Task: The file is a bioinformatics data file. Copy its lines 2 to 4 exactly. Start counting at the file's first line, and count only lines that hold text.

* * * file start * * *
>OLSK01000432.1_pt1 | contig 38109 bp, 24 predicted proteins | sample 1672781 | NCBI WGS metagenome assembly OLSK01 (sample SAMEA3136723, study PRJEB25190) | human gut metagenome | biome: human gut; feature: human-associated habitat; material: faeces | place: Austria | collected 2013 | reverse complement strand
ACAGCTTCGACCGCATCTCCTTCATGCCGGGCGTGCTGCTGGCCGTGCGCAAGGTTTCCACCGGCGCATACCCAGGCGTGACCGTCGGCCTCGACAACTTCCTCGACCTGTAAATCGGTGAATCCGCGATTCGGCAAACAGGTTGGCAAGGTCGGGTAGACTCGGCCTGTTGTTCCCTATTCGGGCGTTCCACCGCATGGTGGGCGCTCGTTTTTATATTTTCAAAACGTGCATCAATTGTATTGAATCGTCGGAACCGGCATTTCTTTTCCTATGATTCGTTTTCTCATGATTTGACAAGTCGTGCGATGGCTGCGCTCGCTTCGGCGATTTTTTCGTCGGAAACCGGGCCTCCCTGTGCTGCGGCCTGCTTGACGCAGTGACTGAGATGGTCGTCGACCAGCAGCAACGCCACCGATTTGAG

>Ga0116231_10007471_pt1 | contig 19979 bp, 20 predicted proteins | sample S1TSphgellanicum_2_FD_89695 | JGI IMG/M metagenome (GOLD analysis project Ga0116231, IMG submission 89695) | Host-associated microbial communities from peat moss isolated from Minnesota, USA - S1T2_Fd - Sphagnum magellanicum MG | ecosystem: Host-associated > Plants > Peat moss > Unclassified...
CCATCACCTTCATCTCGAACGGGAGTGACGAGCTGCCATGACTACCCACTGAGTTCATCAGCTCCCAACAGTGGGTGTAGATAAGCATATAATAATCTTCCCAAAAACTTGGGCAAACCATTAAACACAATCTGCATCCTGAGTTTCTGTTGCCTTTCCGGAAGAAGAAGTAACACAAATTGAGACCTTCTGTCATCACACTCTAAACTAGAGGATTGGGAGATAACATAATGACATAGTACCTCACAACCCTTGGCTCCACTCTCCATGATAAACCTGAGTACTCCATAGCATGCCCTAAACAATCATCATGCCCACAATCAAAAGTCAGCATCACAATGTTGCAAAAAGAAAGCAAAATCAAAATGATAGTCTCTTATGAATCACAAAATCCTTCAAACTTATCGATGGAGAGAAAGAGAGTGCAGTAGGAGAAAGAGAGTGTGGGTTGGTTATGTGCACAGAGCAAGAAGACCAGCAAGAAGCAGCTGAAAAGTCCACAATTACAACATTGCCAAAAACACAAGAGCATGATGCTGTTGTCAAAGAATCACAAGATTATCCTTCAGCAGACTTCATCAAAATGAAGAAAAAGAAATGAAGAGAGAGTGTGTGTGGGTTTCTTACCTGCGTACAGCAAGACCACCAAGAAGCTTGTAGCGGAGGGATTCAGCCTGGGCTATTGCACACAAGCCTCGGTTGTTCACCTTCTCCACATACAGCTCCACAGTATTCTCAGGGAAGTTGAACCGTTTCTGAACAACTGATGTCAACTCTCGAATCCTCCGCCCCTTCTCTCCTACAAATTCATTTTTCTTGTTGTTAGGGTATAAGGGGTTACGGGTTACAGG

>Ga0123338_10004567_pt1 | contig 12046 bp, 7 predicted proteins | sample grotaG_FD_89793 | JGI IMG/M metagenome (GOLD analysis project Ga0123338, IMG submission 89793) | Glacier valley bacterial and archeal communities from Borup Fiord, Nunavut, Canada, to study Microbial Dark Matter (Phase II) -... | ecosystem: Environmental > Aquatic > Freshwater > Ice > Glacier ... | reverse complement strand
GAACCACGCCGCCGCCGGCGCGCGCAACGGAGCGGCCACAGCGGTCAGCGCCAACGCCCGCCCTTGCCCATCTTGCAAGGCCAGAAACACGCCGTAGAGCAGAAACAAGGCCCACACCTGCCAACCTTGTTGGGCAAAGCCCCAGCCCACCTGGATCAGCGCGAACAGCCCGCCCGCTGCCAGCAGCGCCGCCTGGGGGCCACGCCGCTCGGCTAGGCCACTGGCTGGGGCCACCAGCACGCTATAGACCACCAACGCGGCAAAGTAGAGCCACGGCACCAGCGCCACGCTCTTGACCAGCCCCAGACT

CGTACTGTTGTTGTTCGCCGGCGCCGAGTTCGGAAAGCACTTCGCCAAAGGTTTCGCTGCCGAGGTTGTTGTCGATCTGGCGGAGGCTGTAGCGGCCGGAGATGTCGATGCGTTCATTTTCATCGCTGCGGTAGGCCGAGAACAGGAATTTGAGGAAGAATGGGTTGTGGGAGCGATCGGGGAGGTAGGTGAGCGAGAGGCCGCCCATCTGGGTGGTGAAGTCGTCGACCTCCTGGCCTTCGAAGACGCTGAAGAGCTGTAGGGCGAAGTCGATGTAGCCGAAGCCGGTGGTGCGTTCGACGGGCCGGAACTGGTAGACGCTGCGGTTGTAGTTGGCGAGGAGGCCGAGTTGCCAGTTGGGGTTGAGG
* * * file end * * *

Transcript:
ACAGCTTCGACCGCATCTCCTTCATGCCGGGCGTGCTGCTGGCCGTGCGCAAGGTTTCCACCGGCGCATACCCAGGCGTGACCGTCGGCCTCGACAACTTCCTCGACCTGTAAATCGGTGAATCCGCGATTCGGCAAACAGGTTGGCAAGGTCGGGTAGACTCGGCCTGTTGTTCCCTATTCGGGCGTTCCACCGCATGGTGGGCGCTCGTTTTTATATTTTCAAAACGTGCATCAATTGTATTGAATCGTCGGAACCGGCATTTCTTTTCCTATGATTCGTTTTCTCATGATTTGACAAGTCGTGCGATGGCTGCGCTCGCTTCGGCGATTTTTTCGTCGGAAACCGGGCCTCCCTGTGCTGCGGCCTGCTTGACGCAGTGACTGAGATGGTCGTCGACCAGCAGCAACGCCACCGATTTGAG

>Ga0116231_10007471_pt1 | contig 19979 bp, 20 predicted proteins | sample S1TSphgellanicum_2_FD_89695 | JGI IMG/M metagenome (GOLD analysis project Ga0116231, IMG submission 89695) | Host-associated microbial communities from peat moss isolated from Minnesota, USA - S1T2_Fd - Sphagnum magellanicum MG | ecosystem: Host-associated > Plants > Peat moss > Unclassified...
CCATCACCTTCATCTCGAACGGGAGTGACGAGCTGCCATGACTACCCACTGAGTTCATCAGCTCCCAACAGTGGGTGTAGATAAGCATATAATAATCTTCCCAAAAACTTGGGCAAACCATTAAACACAATCTGCATCCTGAGTTTCTGTTGCCTTTCCGGAAGAAGAAGTAACACAAATTGAGACCTTCTGTCATCACACTCTAAACTAGAGGATTGGGAGATAACATAATGACATAGTACCTCACAACCCTTGGCTCCACTCTCCATGATAAACCTGAGTACTCCATAGCATGCCCTAAACAATCATCATGCCCACAATCAAAAGTCAGCATCACAATGTTGCAAAAAGAAAGCAAAATCAAAATGATAGTCTCTTATGAATCACAAAATCCTTCAAACTTATCGATGGAGAGAAAGAGAGTGCAGTAGGAGAAAGAGAGTGTGGGTTGGTTATGTGCACAGAGCAAGAAGACCAGCAAGAAGCAGCTGAAAAGTCCACAATTACAACATTGCCAAAAACACAAGAGCATGATGCTGTTGTCAAAGAATCACAAGATTATCCTTCAGCAGACTTCATCAAAATGAAGAAAAAGAAATGAAGAGAGAGTGTGTGTGGGTTTCTTACCTGCGTACAGCAAGACCACCAAGAAGCTTGTAGCGGAGGGATTCAGCCTGGGCTATTGCACACAAGCCTCGGTTGTTCACCTTCTCCACATACAGCTCCACAGTATTCTCAGGGAAGTTGAACCGTTTCTGAACAACTGATGTCAACTCTCGAATCCTCCGCCCCTTCTCTCCTACAAATTCATTTTTCTTGTTGTTAGGGTATAAGGGGTTACGGGTTACAGG